Correcting Muscular Dystrophy Gene Mutations

Richard Liang 18’

Figure 1: This is an illustration depicting the difference between healthy muscle cells (shown on the right) and muscle cells affected by muscle dystrophy (shown on the left). Due to the degeneration of the muscle cells, they will appear much smaller than usual.

Figure 1: This is an illustration depicting the difference between healthy muscle cells (shown on the right) and muscle cells affected by muscle dystrophy (shown on the left). Due to the degeneration of the muscle cells, they will appear much smaller than usual.

Duchenne muscular dystrophy (DMD) is a severe form of muscle degeneration that can become lethal if it affects heart muscle. It is known to be caused by mutations in the X-linked dystrophin-coding gene and thus, there has been ongoing research in correcting these mutations. Currently, there is no effective treatment for this disease. Recently, in a study led by Yu Zhang from the Department of Molecular Biology in the University of Texas Southwestern Medical Center, a potential treatment to correct the responsible genetic mutations was developed.

A unique class 2 CRISPR effector known as Cpf1 was developed to correct the genetic mutations responsible for DMD. This molecule was administered to patient-derived stem cells and mice models with DMD in order to test the effectiveness of the treatment. The researchers used electrophoresis to compare the DNA of Cpf1 treated patient stem cells, untreated patient stem cells, and normal cells. The treated stem cells had DNA with similar bands to that of normal cells, indicating that Cpf1 was successful in correcting the genome of the patient cells. A similar experiment was done on mice with DMD and the same results were observed.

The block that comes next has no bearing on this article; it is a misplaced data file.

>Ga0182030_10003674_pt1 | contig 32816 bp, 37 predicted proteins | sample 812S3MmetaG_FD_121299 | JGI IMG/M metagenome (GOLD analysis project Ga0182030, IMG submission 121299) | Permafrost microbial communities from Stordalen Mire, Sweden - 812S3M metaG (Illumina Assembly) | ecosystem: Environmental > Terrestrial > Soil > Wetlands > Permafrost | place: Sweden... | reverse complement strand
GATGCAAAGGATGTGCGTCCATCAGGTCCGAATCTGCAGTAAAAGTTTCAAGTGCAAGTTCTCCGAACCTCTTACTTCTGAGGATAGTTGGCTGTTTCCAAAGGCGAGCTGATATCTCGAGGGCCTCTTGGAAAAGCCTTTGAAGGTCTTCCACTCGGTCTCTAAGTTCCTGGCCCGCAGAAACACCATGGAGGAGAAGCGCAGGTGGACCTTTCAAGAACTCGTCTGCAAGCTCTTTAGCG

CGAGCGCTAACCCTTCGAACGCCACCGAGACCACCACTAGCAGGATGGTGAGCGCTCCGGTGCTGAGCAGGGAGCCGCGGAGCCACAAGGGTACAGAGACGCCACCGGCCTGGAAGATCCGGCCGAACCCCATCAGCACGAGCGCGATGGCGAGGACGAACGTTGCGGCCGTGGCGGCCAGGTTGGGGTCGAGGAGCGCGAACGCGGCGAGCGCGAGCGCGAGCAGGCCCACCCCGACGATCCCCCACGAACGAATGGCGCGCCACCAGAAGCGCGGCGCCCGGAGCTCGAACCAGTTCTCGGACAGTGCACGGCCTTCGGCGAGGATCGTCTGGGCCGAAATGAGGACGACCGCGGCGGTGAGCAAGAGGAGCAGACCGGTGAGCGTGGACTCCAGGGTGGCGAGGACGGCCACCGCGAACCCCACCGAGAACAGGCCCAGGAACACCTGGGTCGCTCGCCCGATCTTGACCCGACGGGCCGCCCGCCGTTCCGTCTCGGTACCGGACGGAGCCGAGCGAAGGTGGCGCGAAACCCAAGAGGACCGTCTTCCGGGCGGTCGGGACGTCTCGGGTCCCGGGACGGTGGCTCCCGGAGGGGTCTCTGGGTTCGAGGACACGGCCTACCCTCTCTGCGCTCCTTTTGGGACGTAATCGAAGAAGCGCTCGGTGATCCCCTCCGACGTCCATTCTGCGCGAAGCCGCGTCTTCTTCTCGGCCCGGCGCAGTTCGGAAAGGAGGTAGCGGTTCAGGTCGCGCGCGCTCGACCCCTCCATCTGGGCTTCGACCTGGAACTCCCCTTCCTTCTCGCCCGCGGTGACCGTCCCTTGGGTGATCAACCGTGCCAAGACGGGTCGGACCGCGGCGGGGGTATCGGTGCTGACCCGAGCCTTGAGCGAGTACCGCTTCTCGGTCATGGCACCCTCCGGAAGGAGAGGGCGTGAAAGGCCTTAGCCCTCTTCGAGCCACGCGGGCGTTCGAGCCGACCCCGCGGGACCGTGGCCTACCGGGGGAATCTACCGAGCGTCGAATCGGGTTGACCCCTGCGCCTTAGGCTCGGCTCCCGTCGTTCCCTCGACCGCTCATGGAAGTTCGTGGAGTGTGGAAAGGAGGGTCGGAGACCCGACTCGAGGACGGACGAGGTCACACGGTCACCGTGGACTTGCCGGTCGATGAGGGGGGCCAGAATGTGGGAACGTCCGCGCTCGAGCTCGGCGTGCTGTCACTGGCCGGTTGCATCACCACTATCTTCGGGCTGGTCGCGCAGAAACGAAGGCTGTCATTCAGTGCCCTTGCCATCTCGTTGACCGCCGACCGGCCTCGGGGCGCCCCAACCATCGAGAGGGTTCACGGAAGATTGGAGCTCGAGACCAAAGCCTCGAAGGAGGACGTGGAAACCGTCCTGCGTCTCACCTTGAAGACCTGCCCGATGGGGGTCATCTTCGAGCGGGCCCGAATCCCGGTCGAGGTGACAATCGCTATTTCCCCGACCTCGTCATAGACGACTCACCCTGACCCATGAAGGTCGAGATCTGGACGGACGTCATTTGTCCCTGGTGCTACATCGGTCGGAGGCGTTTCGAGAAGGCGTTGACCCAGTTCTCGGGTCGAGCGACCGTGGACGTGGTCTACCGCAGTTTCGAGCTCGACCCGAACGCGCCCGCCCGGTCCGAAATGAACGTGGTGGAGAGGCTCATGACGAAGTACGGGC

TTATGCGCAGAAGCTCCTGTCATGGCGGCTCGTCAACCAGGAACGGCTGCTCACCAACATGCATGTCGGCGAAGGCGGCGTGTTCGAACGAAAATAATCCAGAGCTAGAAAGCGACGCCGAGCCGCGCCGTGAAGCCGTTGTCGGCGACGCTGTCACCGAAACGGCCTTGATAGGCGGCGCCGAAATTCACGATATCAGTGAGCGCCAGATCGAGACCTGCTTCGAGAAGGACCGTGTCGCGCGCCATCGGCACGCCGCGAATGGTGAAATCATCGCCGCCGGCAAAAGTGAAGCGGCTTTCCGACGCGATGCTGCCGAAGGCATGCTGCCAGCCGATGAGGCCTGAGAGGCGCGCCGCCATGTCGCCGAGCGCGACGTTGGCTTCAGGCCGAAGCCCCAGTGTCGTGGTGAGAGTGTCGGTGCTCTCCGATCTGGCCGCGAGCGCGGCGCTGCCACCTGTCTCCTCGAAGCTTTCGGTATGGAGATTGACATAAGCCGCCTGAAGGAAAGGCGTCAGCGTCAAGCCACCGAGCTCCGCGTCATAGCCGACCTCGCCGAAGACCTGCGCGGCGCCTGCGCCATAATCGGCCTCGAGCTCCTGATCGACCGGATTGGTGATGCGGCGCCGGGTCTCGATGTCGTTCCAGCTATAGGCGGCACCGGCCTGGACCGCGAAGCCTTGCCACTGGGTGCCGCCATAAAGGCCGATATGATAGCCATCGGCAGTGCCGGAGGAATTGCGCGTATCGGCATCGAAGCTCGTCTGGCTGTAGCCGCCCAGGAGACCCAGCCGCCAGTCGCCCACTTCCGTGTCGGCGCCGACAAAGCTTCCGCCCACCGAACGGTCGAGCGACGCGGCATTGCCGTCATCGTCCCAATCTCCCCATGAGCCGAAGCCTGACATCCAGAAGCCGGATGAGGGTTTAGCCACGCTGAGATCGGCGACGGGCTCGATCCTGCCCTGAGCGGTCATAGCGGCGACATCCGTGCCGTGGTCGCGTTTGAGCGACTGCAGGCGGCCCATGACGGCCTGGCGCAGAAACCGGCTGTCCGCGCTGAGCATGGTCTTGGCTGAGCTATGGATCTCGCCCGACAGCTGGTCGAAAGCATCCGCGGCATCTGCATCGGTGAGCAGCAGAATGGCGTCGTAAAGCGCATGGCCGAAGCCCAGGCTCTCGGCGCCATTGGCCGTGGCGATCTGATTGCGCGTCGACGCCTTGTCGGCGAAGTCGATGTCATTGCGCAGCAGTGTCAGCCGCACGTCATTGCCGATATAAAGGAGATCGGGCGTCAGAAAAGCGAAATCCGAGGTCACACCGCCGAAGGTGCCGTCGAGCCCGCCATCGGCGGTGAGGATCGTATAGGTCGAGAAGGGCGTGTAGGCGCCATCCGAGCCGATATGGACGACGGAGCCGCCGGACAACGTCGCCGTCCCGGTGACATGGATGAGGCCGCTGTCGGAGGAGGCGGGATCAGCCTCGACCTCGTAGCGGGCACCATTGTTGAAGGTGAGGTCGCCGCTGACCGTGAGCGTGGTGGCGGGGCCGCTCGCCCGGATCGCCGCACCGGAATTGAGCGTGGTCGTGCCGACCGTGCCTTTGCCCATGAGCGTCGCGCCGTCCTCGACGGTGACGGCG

Immunohistochemistry, the process of using selective imaging antigens to observe biological tissues, was used to monitor the condition of the muscle cells in the mice models. Mice treated with Cpf1 exhibited normal muscle cell function while the untreated mice exhibited muscle fibrosis and inflammation. Future research involves implementing Cpf1 in clinical trials as gene correction treatments for DMD patients. Not only can this research lead to the development of an effective treatment for DMD, it can also provide a basis for the development of gene therapies for thousands of other genetic mutation-based diseases.

 

References

  1. Y. Zhang, et al., CRISPR-Cpf1 correction of muscular dystrophy mutations in human cardiomyocytes and mice. Science Advances 12 Apr 2017: Vol. 3, no. 4, e1602814 DOI: 10.1126/sciadv.1602814
  2. Image retrieved from: https://upload.wikimedia.org/wikipedia/commons/7/75/MuscularDystrophy.png
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